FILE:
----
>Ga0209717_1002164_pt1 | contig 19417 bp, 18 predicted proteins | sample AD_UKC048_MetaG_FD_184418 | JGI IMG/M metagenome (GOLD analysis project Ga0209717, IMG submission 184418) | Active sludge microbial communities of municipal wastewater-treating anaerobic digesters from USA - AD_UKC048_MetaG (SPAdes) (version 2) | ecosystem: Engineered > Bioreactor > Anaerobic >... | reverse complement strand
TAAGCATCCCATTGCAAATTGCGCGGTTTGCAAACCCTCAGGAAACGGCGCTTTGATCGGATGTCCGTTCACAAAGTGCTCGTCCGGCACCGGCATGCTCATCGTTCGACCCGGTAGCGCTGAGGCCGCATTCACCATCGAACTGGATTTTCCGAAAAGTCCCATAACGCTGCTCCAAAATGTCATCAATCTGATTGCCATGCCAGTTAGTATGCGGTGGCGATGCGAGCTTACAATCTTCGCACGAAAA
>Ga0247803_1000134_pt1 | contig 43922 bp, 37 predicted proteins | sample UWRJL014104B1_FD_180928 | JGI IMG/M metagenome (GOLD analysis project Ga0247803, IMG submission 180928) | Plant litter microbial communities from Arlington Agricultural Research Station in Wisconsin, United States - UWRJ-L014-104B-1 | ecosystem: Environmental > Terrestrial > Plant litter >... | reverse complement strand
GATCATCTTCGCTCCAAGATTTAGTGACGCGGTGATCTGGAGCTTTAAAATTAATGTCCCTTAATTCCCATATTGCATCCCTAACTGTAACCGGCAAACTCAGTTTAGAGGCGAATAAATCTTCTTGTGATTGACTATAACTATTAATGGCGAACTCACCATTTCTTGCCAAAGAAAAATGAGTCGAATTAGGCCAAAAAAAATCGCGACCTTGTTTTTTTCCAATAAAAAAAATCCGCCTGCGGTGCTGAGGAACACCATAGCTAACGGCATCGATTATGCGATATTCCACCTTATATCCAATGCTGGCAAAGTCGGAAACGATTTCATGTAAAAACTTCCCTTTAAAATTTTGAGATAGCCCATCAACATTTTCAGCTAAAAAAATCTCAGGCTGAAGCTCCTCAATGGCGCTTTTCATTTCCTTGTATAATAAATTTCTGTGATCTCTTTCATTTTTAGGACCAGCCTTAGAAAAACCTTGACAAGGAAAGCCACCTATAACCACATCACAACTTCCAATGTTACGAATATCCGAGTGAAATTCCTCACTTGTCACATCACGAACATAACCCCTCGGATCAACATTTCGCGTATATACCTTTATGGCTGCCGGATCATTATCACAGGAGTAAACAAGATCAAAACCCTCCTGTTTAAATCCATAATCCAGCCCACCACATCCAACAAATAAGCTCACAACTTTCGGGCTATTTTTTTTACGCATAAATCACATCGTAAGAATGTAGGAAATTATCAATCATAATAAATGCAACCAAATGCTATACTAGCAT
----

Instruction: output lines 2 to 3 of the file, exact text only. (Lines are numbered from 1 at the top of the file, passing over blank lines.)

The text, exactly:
TAAGCATCCCATTGCAAATTGCGCGGTTTGCAAACCCTCAGGAAACGGCGCTTTGATCGGATGTCCGTTCACAAAGTGCTCGTCCGGCACCGGCATGCTCATCGTTCGACCCGGTAGCGCTGAGGCCGCATTCACCATCGAACTGGATTTTCCGAAAAGTCCCATAACGCTGCTCCAAAATGTCATCAATCTGATTGCCATGCCAGTTAGTATGCGGTGGCGATGCGAGCTTACAATCTTCGCACGAAAA
>Ga0247803_1000134_pt1 | contig 43922 bp, 37 predicted proteins | sample UWRJL014104B1_FD_180928 | JGI IMG/M metagenome (GOLD analysis project Ga0247803, IMG submission 180928) | Plant litter microbial communities from Arlington Agricultural Research Station in Wisconsin, United States - UWRJ-L014-104B-1 | ecosystem: Environmental > Terrestrial > Plant litter >... | reverse complement strand